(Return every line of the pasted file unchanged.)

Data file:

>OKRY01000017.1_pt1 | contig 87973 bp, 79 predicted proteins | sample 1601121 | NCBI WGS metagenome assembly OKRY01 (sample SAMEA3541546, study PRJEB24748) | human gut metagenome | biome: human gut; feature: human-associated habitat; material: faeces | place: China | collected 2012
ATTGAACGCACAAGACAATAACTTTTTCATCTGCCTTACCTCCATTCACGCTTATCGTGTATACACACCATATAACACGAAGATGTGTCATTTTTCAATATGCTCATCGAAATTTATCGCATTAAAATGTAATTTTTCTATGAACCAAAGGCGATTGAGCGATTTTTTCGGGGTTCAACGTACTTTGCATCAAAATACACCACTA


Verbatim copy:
>OKRY01000017.1_pt1 | contig 87973 bp, 79 predicted proteins | sample 1601121 | NCBI WGS metagenome assembly OKRY01 (sample SAMEA3541546, study PRJEB24748) | human gut metagenome | biome: human gut; feature: human-associated habitat; material: faeces | place: China | collected 2012
ATTGAACGCACAAGACAATAACTTTTTCATCTGCCTTACCTCCATTCACGCTTATCGTGTATACACACCATATAACACGAAGATGTGTCATTTTTCAATATGCTCATCGAAATTTATCGCATTAAAATGTAATTTTTCTATGAACCAAAGGCGATTGAGCGATTTTTTCGGGGTTCAACGTACTTTGCATCAAAATACACCACTA